3 – Prefolds.  As mentioned above, these go inside your diaper covers (unless you’re using all-in-ones) and do all the dirty work.  We use Bummis organic cotton prefolds but have some non-organic prefolds and some Flip Stay Dry inserts that we’re going to try when the girls move up in sizes…soon.  We also have some disposable inserts to use when the girls are a little bigger as well.  They serve the same purpose as cloth prefolds but, as the name declares, are tossed like a regular diaper when they’re dirty.  We’ll use them for travel and that’s about it.  As far as how many you’ll need, we have 30 prefolds – 15 per girl – and have to wash diapers pretty much every other day.  That number has worked perfect for us.  Update:  Unless you really want organic, we purchased several of these Chinese prefolds and have found that they work just as well as the Organic Bummis prefolds for half the price.  We also have a few Indian prefolds but have found that they don’t hold as much even though they’re a tad softer.  Also, we’re sorry to say that we’ve been really disappointed with the Flip Stay Dry inserts and the Flip disposable inserts.  The girls have wet through them in an hour or less and, because we’d rather not change diapers every hour, we’ve been exclusively using prefolds.

4 – Snappis.  Out with the big, dangerous safety pins and in with the Snappis!  They hold the prefold on with claws of sort, that grip each side of the diaper and the middle.  They’re super easy to use and semi-elastic so they stretch with growing baby and you use them until they wear out (the package says to switch out the old for a new one at least every six months but we’ve been using the same ones for a year now.)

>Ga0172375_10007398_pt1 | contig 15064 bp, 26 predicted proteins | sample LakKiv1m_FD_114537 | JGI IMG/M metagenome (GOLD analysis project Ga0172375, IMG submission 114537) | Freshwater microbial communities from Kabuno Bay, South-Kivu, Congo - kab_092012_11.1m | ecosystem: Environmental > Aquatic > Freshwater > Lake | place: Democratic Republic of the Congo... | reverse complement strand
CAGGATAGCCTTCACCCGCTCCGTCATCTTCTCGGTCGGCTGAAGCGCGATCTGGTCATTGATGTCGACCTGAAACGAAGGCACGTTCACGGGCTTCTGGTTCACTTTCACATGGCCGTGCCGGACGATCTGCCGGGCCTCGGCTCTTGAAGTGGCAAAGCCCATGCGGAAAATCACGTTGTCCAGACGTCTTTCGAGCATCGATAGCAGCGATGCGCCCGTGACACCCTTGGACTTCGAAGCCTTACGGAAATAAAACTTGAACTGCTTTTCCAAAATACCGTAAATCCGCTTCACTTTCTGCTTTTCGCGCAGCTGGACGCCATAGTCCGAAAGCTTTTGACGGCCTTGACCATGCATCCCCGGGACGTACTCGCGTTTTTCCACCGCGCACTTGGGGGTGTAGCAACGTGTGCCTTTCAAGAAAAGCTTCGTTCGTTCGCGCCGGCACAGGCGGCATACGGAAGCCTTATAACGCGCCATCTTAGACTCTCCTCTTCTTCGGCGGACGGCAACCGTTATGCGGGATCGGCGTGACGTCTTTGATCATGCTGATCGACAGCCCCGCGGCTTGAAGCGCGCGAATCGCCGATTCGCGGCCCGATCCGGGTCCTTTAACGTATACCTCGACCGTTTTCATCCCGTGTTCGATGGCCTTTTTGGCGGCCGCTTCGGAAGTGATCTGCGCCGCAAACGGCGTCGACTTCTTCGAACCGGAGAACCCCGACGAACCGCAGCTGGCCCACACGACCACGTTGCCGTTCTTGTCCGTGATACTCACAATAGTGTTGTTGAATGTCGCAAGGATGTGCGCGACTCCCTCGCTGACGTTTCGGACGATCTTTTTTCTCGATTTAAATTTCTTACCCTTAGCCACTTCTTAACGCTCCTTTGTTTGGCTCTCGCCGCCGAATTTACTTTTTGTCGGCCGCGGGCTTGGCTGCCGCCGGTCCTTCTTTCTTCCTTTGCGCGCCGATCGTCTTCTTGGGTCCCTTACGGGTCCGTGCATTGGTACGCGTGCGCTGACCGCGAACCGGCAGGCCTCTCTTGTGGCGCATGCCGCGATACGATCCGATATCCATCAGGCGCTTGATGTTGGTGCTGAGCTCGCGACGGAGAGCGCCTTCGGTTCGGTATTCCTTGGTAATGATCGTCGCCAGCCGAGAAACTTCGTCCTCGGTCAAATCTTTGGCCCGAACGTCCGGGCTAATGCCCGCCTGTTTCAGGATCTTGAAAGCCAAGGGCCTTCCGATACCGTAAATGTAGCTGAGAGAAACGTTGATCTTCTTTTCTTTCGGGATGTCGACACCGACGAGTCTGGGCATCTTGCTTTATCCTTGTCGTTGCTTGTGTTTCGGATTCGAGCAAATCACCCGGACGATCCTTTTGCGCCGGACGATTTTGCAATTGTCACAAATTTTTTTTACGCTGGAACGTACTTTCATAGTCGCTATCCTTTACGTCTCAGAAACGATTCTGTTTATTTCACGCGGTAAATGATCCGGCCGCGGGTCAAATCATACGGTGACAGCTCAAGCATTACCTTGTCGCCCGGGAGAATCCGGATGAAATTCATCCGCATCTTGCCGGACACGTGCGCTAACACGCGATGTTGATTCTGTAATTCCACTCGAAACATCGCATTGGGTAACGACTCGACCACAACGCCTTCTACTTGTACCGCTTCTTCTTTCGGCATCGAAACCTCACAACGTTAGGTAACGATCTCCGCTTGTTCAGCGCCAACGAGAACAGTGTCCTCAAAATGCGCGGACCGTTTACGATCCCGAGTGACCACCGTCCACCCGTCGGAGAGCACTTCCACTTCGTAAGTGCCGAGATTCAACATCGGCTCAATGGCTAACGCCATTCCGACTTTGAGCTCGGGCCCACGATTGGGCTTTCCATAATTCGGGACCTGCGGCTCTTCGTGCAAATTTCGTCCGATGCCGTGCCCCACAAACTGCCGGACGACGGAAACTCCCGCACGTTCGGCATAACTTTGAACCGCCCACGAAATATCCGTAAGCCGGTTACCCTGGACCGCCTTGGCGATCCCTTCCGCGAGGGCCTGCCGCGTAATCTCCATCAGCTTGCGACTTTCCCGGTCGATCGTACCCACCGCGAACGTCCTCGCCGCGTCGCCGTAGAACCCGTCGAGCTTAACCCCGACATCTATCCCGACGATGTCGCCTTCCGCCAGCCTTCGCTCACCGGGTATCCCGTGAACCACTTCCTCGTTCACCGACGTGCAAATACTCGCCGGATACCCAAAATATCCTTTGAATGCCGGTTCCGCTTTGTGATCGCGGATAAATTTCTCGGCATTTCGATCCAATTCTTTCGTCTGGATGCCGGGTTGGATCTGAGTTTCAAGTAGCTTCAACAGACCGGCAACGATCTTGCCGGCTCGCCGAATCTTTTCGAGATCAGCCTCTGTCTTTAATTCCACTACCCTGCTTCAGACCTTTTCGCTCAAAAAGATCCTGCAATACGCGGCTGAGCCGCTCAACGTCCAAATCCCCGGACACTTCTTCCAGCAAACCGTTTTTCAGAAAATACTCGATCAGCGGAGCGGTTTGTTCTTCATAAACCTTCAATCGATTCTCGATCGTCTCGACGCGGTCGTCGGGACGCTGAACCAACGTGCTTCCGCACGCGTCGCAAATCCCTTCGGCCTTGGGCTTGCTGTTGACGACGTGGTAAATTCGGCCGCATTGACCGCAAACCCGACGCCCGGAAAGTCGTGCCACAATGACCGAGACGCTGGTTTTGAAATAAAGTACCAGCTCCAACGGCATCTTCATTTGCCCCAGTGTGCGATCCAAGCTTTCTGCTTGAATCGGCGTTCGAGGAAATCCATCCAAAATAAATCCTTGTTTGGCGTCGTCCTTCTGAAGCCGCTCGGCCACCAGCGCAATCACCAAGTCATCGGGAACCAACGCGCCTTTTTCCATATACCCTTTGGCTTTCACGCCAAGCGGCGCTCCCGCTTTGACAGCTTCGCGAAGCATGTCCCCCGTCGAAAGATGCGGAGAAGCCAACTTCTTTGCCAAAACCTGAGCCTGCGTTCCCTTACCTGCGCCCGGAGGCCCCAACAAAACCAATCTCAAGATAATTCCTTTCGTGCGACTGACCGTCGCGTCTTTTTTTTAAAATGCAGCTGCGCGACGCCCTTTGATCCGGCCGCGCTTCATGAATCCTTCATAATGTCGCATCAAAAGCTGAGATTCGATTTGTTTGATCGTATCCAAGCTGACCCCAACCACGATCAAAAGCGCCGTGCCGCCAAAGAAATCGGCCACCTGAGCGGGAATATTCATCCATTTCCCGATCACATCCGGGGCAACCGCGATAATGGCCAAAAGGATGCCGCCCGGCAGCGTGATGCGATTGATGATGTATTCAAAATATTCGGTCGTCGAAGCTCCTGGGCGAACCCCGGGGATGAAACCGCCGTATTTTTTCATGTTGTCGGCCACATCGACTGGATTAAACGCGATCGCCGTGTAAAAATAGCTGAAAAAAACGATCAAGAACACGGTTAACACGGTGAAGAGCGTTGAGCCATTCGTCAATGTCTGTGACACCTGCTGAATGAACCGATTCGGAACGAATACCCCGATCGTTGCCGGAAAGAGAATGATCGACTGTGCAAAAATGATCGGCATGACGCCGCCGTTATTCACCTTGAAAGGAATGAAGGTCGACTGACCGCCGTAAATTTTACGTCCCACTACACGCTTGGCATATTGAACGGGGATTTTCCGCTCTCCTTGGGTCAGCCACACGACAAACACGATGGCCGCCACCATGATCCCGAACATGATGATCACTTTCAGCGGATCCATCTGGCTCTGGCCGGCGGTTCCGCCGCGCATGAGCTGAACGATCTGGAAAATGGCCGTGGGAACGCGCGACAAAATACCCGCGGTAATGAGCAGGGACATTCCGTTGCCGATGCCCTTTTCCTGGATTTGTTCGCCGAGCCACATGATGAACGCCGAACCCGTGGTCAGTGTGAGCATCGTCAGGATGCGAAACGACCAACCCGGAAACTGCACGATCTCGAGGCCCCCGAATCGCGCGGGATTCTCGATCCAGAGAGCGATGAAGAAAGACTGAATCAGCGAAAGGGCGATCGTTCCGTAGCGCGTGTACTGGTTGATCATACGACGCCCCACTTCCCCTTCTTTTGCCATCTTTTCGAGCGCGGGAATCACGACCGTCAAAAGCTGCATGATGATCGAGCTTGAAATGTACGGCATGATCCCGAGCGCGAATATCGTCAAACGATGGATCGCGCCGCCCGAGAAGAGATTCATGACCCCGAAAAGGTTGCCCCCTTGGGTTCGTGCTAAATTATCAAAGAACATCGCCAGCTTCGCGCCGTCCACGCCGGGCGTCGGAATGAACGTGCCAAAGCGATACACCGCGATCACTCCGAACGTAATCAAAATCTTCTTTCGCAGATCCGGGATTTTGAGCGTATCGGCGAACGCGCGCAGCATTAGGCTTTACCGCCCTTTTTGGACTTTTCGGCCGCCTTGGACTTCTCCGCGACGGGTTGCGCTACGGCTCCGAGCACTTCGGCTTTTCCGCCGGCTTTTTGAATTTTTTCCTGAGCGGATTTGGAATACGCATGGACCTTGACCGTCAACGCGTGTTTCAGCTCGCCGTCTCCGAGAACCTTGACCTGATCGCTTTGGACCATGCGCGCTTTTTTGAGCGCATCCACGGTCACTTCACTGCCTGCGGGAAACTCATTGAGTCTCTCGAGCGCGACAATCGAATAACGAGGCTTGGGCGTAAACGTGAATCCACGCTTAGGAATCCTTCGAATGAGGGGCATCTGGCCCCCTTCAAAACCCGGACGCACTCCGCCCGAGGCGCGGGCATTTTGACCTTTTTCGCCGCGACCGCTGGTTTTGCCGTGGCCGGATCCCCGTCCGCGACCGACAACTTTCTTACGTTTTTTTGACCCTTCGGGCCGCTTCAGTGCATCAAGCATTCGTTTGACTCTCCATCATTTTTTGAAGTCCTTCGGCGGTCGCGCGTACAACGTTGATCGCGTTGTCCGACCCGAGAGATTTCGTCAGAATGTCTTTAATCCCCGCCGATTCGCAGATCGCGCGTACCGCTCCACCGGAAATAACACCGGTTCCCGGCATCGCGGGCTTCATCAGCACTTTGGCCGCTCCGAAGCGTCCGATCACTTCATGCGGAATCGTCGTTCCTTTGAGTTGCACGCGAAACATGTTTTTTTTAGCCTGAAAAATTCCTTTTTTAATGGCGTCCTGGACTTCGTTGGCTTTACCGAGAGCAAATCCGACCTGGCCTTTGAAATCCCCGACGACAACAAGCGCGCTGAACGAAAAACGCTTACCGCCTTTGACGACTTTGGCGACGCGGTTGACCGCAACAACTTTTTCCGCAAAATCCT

5 – A diaper sprayer.  This is optional but for us it was a surefire way to remove runny newborn poop but as the girls started eating solids, which as you might know, come out as “solids”, it’s not in as much use.  We  have this bumGenius Diaper Sprayer.  It attaches to your toilet and is similar to the sprayer on a sink.  I’ve heard a few reviewers quoting their dislike for these due to the fact that they spray poop everywhere.  We, however, love it and don’t have poop sprayed everywhere.    The keys to not adorning surrounding areas with excrement is 1) spraying down and into the diaper (duh?), 2) setting the water pressure high enough so that it gets the poop off and low enough that it doesn’t hit the stuff and fly in every direction, 3) having your toilet water level low which allows you to… 4) hold the diaper as deep as possible into the toilet bowl.  The diaper might be soaking wet once you’re finished cleaning it so you can either do the Anthony – wring it out with your bare hands (one of the reasons I know he REALLY loves our girls) and carry it damp to the diaper can, hold it over the nearby bathroom trash can, letting it drip into there while you carry it to the can (my preferred mode), or you can buy a small wet bag just for getting it from toilet to can.  This is probably the worst part of cloth diapering buutttt, did you know that it’s illegal to dispose of human excrement into your trash…a.k.a. you’re supposed to empty disposable diapers of solids before throwing them out.  Read your diaper box, I swear it’s true!  Who does it though?  I wouldn’t know…